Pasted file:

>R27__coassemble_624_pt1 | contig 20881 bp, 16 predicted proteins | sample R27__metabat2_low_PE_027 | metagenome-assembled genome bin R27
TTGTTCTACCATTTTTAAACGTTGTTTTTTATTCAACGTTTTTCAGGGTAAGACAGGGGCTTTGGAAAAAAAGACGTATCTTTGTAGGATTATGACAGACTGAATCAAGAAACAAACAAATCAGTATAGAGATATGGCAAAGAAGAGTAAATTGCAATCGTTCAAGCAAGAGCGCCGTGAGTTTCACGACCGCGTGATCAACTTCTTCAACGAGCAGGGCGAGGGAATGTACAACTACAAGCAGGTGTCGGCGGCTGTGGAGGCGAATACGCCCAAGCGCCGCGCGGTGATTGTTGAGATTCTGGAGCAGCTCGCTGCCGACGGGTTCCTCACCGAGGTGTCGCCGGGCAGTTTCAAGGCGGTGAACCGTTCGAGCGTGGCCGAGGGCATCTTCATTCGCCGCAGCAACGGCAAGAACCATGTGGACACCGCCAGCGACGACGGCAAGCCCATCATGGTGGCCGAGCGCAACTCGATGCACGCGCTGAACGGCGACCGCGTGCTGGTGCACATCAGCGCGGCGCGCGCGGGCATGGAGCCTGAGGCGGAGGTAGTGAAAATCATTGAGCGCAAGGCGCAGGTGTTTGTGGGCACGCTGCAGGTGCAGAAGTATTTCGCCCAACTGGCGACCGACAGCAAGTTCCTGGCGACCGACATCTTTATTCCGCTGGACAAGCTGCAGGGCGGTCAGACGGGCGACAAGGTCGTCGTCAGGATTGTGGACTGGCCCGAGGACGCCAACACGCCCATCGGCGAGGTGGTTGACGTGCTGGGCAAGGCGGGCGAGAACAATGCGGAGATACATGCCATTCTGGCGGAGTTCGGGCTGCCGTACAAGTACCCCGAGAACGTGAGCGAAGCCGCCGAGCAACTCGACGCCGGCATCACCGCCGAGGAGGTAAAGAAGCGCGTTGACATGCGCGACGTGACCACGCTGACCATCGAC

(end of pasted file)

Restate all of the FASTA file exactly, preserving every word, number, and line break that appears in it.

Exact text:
>R27__coassemble_624_pt1 | contig 20881 bp, 16 predicted proteins | sample R27__metabat2_low_PE_027 | metagenome-assembled genome bin R27
TTGTTCTACCATTTTTAAACGTTGTTTTTTATTCAACGTTTTTCAGGGTAAGACAGGGGCTTTGGAAAAAAAGACGTATCTTTGTAGGATTATGACAGACTGAATCAAGAAACAAACAAATCAGTATAGAGATATGGCAAAGAAGAGTAAATTGCAATCGTTCAAGCAAGAGCGCCGTGAGTTTCACGACCGCGTGATCAACTTCTTCAACGAGCAGGGCGAGGGAATGTACAACTACAAGCAGGTGTCGGCGGCTGTGGAGGCGAATACGCCCAAGCGCCGCGCGGTGATTGTTGAGATTCTGGAGCAGCTCGCTGCCGACGGGTTCCTCACCGAGGTGTCGCCGGGCAGTTTCAAGGCGGTGAACCGTTCGAGCGTGGCCGAGGGCATCTTCATTCGCCGCAGCAACGGCAAGAACCATGTGGACACCGCCAGCGACGACGGCAAGCCCATCATGGTGGCCGAGCGCAACTCGATGCACGCGCTGAACGGCGACCGCGTGCTGGTGCACATCAGCGCGGCGCGCGCGGGCATGGAGCCTGAGGCGGAGGTAGTGAAAATCATTGAGCGCAAGGCGCAGGTGTTTGTGGGCACGCTGCAGGTGCAGAAGTATTTCGCCCAACTGGCGACCGACAGCAAGTTCCTGGCGACCGACATCTTTATTCCGCTGGACAAGCTGCAGGGCGGTCAGACGGGCGACAAGGTCGTCGTCAGGATTGTGGACTGGCCCGAGGACGCCAACACGCCCATCGGCGAGGTGGTTGACGTGCTGGGCAAGGCGGGCGAGAACAATGCGGAGATACATGCCATTCTGGCGGAGTTCGGGCTGCCGTACAAGTACCCCGAGAACGTGAGCGAAGCCGCCGAGCAACTCGACGCCGGCATCACCGCCGAGGAGGTAAAGAAGCGCGTTGACATGCGCGACGTGACCACGCTGACCATCGAC